Winter's charm is wearing off as the cold days drag on. And yet, we reflect once more on the beauty just beyond the window. Groundhog Day is both a day of dread and a day of hope. According to the myth, if the groundhog sees his shadow, it's six more weeks of winter. We opted to make the day one of celebration, especially with the return of two interns, Luke and Stephanie.
Has it really been a year ago that they interned on the farm? With the help of these two brave souls, the irrigation system became a reality. Even though they only saw that the PVC pipe was fitted together, their work in mid-January solidified a plan for proper watering of the fields.
Please enjoy the gallery of pictures from our celebration. Luke led the music, Stephanie sang. Our friends joined us and contributed the fixings for yummy pizzas, and we broke the winter blahs if only for a brief time.
Amid the occasional squawk of a chicken and the near-constant chatter of the ducks, Patty and I sat for a "get-to-know-you" chat. She's been on the farm for over two months now and we will be sad to see her leave.
Patty is a graduate student at the University of California in Davis. She is studying International Agricultural Development, a degree that teaches about programs to help farmers in developing countries. Some of the classes she has taken include Crop Management and Economics of Small Systems in Diverse Countries. The four-hour seminar that was life-changing for Patty was/is called Community Development for Sovereignty and Autonomy. The course examines a sample of contemporary indigenous communities from South, Central and North America with the goal of understanding and evaluating the failure of basic capitalism in these communities and strategies they have adopted to develop and implement forms of sovereignty or autonomous self-management.
As we prepared to make cucumber kimchi, Patty talked about her dream job. When she entered grad school she thought that perhaps she was meant to be a scholar, but now realizes she has more interest in execution than in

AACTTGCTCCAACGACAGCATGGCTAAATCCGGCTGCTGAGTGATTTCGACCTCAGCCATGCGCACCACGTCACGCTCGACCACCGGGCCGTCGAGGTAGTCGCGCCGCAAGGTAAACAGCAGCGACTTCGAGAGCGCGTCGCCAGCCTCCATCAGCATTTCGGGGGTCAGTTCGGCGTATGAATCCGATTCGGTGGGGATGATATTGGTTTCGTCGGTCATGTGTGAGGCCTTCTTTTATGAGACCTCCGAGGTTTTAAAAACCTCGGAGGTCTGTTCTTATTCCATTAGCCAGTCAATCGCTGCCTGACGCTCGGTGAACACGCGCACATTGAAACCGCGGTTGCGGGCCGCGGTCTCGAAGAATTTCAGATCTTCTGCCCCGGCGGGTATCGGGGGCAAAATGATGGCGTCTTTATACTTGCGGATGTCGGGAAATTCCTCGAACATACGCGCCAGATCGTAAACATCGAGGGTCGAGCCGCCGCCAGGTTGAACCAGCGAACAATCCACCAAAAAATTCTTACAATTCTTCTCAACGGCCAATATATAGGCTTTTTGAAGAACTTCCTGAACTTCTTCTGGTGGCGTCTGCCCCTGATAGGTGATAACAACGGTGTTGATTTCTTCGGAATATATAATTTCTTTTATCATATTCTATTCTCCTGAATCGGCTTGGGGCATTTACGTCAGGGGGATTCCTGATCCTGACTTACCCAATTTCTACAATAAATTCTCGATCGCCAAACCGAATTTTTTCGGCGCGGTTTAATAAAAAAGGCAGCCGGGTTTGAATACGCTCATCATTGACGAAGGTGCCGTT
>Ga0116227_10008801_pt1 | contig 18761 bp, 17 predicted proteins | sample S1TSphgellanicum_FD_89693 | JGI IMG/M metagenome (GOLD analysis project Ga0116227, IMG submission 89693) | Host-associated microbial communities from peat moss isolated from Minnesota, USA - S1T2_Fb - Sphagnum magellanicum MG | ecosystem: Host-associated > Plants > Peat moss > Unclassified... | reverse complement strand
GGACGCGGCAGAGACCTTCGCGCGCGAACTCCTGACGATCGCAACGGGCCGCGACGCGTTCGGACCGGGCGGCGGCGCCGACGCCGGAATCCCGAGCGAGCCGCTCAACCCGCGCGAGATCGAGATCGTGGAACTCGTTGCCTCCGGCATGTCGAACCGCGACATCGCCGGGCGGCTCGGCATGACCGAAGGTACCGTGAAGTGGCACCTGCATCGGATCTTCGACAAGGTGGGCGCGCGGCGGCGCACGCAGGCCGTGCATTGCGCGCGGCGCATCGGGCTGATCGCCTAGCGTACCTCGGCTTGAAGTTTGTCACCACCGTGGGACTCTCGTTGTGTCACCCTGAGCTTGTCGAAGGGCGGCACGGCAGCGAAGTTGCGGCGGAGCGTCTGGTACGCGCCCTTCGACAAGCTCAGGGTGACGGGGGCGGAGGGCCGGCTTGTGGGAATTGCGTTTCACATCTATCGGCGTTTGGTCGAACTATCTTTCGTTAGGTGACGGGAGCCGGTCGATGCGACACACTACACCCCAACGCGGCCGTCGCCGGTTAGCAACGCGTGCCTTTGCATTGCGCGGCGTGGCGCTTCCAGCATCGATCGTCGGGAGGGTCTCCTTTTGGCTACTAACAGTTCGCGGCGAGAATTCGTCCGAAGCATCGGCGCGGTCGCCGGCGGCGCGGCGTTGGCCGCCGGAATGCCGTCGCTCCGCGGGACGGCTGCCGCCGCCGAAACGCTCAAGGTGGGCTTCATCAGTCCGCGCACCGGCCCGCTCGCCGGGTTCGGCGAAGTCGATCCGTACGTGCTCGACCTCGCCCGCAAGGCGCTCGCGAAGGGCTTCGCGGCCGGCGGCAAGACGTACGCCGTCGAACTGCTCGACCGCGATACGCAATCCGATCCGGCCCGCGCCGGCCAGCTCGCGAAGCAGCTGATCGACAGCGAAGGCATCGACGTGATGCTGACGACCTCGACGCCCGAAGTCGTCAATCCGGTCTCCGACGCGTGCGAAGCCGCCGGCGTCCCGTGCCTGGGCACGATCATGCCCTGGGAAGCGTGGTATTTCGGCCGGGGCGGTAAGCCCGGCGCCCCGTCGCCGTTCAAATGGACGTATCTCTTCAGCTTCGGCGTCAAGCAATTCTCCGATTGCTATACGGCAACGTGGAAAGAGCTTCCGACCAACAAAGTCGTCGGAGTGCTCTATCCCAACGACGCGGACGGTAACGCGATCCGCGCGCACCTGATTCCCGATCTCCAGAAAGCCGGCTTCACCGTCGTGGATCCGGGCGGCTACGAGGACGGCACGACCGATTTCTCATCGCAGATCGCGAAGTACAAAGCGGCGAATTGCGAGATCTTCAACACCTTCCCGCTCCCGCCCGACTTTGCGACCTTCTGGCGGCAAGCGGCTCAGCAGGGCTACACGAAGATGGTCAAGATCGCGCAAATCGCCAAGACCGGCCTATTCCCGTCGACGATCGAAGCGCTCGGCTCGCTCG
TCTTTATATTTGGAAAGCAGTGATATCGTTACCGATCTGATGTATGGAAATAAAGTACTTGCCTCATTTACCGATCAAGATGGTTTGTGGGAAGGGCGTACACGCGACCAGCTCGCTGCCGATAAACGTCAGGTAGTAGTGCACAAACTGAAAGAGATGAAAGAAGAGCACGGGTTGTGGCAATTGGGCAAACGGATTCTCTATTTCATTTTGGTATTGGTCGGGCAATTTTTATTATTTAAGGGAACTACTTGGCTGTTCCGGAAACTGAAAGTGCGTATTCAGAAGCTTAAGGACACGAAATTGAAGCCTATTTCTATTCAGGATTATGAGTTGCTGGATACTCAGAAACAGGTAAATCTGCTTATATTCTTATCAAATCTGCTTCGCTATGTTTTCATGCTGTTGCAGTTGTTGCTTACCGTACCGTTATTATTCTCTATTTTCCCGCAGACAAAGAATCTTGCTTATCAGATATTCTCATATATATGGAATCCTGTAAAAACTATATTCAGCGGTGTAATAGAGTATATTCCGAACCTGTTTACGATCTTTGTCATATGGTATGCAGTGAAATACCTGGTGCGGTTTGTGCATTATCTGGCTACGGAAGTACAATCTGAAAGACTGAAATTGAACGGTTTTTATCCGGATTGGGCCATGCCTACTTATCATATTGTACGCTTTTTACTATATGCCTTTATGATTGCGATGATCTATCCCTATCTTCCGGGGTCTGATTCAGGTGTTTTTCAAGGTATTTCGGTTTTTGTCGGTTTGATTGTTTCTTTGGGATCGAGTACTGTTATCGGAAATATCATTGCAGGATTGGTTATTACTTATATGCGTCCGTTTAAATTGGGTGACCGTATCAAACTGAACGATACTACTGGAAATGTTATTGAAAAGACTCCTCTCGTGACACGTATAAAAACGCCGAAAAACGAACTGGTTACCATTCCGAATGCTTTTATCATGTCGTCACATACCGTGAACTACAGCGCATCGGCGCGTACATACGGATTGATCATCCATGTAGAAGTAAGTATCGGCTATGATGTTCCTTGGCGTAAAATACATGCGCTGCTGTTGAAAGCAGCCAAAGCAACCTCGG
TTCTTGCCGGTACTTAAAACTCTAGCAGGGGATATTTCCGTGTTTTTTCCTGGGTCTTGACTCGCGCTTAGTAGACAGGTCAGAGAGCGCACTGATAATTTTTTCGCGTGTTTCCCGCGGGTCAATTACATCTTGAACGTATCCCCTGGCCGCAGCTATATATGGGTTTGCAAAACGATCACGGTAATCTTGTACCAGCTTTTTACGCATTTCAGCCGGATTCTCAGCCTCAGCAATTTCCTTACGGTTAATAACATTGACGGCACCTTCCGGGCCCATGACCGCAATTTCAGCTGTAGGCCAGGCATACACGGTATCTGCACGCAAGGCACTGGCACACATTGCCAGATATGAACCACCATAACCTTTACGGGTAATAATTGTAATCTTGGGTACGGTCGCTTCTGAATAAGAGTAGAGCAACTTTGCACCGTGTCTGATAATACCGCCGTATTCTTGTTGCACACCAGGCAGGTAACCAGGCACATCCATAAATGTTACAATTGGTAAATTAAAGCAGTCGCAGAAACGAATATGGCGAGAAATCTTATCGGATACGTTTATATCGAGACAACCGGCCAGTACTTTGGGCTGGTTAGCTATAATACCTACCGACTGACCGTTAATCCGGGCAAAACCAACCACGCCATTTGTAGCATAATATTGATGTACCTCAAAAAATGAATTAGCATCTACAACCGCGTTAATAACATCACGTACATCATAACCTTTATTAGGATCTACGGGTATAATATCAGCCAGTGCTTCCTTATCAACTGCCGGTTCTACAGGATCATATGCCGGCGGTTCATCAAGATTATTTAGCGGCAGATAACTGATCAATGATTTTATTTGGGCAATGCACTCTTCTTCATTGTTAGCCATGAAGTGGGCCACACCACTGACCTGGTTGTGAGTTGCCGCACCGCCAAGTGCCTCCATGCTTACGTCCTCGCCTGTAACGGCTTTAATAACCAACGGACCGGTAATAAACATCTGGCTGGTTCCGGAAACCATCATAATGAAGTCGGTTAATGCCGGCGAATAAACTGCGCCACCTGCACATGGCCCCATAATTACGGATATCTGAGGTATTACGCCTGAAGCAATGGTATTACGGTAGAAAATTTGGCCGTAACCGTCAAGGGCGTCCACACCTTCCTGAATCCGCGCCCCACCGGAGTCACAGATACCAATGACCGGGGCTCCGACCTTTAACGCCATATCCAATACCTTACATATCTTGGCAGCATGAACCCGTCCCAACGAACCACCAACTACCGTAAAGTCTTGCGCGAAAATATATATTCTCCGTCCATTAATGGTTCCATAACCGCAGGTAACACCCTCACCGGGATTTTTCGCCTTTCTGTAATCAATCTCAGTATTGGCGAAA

teaching. She has some interest in reporting for public radio and I asked her, if she was sent on an investigative trip, where would she most like that to be. “India”, she replied, because she has interned there previously, the population is growing in dramatic fashion, and she once had a class where she needed to discover how to feed 9 billion people. She would like to find out if organic farming, perhaps in some corner of India, could produce enough nitrogen to feed the world's population.
Patty is most proud of her work in the perennial patch. When she arrived it was in sad shape and in need of serious nurturance. She pulled the weeds, helped the runners on the strawberry plants to find direction, and tended and trellised the raspberry bushes, thinking she may want to return to claim the gift of next year's bounty. We would welcome a visit from Patty or any of the other interns who have given the gift of sweat equity to make Red Sunflower Farm what it is today.
Patty also feels that the squash plants that produced the baby squash that appeared in the CSA shares this week are her little babies. She took them from seed to maturation with little oversight from Barry.
Like so many young people who come to work on our farm, Patty has great respect for the vision that Barry and Mackey are attempting to achieve. She identifies with their vision and feels blessed that they have welcomed her into their lives.
Before she arrived at the farm, Patty was worried about her ability to get up early and put in a hard day's work. But she quickly rose to the task and was often first in the field at daybreak. The next intern will have some big shoes to fill to measure up to Patty's work ethic and especially her mulching abilities.
Patty, Jedi will be waiting until you come again. to help us provide nutritious, sustainable food to the community. Until then, study hard and hopefully you will find a way to change some corner of our world.
Two interns in the last eight months are studying in programs related to sourcing and cultivating food. Meet Vicki, who isn't afraid to put her hand in a laying box where a hen is sitting atop an egg. Vicki calls Cleveland home, but currently lives in Boston where she is attending BU for a master's program in food anthropology. Vicki once worked in finance, traveling with a consulting firm, working with large corporations. One evening, she was sitting in an office in Des Moines Iowa, having traveled every week for three years, and only home on the weekends. The lights went out, the employees of the company had all gone home. Vicki realized that her work had lost it's appeal and that she wanted to do something else,
She began her degree program without a clear goal in mind. However, it will have something to do with food, and it will be fulfilling. She sees huge gaps in the world food supply. She wants to solve the problem of getting corporations to give more than the perfunctory donations of money to help end starvation. Someday, we may see Vicki leading the way in organizations such as OxFam of Canada, or UNESCO. For now though, she has gained a new appreciation for what is behind the fresh food that comes to her table.
For more than a month now, Vicki and her co-intern have whipped the garden into shape, uncovering weed-infested rhubarb, mulching tomatoes, and setting seeds for the summer growing season. Vicki came to the farm when we could be compared to dogs chasing our tails with weeds everywhere. She dug in, literally, and started cleaning up the place.